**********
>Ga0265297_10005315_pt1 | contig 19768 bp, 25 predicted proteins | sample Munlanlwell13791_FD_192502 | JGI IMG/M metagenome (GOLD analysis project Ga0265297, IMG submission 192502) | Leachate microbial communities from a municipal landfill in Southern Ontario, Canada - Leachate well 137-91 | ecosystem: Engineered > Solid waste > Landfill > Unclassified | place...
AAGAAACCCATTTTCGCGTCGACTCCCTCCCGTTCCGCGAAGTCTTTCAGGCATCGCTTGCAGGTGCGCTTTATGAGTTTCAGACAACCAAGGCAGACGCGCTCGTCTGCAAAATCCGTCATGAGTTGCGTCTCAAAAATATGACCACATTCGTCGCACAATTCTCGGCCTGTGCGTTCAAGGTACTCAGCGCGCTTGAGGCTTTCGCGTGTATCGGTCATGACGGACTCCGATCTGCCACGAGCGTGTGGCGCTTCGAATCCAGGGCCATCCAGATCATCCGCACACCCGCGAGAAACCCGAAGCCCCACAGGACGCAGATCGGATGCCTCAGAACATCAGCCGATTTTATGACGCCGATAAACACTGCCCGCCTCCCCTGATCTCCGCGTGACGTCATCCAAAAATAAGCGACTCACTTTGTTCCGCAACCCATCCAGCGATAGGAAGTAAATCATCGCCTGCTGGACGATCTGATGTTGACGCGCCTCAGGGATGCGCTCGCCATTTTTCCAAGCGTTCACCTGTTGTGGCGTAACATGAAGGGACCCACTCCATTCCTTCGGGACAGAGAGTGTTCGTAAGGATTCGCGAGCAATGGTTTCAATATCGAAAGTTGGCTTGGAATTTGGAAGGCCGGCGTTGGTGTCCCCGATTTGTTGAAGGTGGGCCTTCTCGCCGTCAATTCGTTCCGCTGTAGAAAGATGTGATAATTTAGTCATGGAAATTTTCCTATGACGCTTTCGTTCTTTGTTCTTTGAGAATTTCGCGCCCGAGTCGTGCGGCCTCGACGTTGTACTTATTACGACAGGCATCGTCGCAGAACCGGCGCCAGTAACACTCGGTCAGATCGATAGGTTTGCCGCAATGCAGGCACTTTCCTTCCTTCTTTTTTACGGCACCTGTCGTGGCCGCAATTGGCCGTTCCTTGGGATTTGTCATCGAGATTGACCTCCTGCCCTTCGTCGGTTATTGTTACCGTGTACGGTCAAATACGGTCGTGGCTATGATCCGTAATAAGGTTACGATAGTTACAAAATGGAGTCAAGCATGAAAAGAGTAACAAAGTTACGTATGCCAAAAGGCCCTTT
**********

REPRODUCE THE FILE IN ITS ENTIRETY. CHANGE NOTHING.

>Ga0265297_10005315_pt1 | contig 19768 bp, 25 predicted proteins | sample Munlanlwell13791_FD_192502 | JGI IMG/M metagenome (GOLD analysis project Ga0265297, IMG submission 192502) | Leachate microbial communities from a municipal landfill in Southern Ontario, Canada - Leachate well 137-91 | ecosystem: Engineered > Solid waste > Landfill > Unclassified | place...
AAGAAACCCATTTTCGCGTCGACTCCCTCCCGTTCCGCGAAGTCTTTCAGGCATCGCTTGCAGGTGCGCTTTATGAGTTTCAGACAACCAAGGCAGACGCGCTCGTCTGCAAAATCCGTCATGAGTTGCGTCTCAAAAATATGACCACATTCGTCGCACAATTCTCGGCCTGTGCGTTCAAGGTACTCAGCGCGCTTGAGGCTTTCGCGTGTATCGGTCATGACGGACTCCGATCTGCCACGAGCGTGTGGCGCTTCGAATCCAGGGCCATCCAGATCATCCGCACACCCGCGAGAAACCCGAAGCCCCACAGGACGCAGATCGGATGCCTCAGAACATCAGCCGATTTTATGACGCCGATAAACACTGCCCGCCTCCCCTGATCTCCGCGTGACGTCATCCAAAAATAAGCGACTCACTTTGTTCCGCAACCCATCCAGCGATAGGAAGTAAATCATCGCCTGCTGGACGATCTGATGTTGACGCGCCTCAGGGATGCGCTCGCCATTTTTCCAAGCGTTCACCTGTTGTGGCGTAACATGAAGGGACCCACTCCATTCCTTCGGGACAGAGAGTGTTCGTAAGGATTCGCGAGCAATGGTTTCAATATCGAAAGTTGGCTTGGAATTTGGAAGGCCGGCGTTGGTGTCCCCGATTTGTTGAAGGTGGGCCTTCTCGCCGTCAATTCGTTCCGCTGTAGAAAGATGTGATAATTTAGTCATGGAAATTTTCCTATGACGCTTTCGTTCTTTGTTCTTTGAGAATTTCGCGCCCGAGTCGTGCGGCCTCGACGTTGTACTTATTACGACAGGCATCGTCGCAGAACCGGCGCCAGTAACACTCGGTCAGATCGATAGGTTTGCCGCAATGCAGGCACTTTCCTTCCTTCTTTTTTACGGCACCTGTCGTGGCCGCAATTGGCCGTTCCTTGGGATTTGTCATCGAGATTGACCTCCTGCCCTTCGTCGGTTATTGTTACCGTGTACGGTCAAATACGGTCGTGGCTATGATCCGTAATAAGGTTACGATAGTTACAAAATGGAGTCAAGCATGAAAAGAGTAACAAAGTTACGTATGCCAAAAGGCCCTTT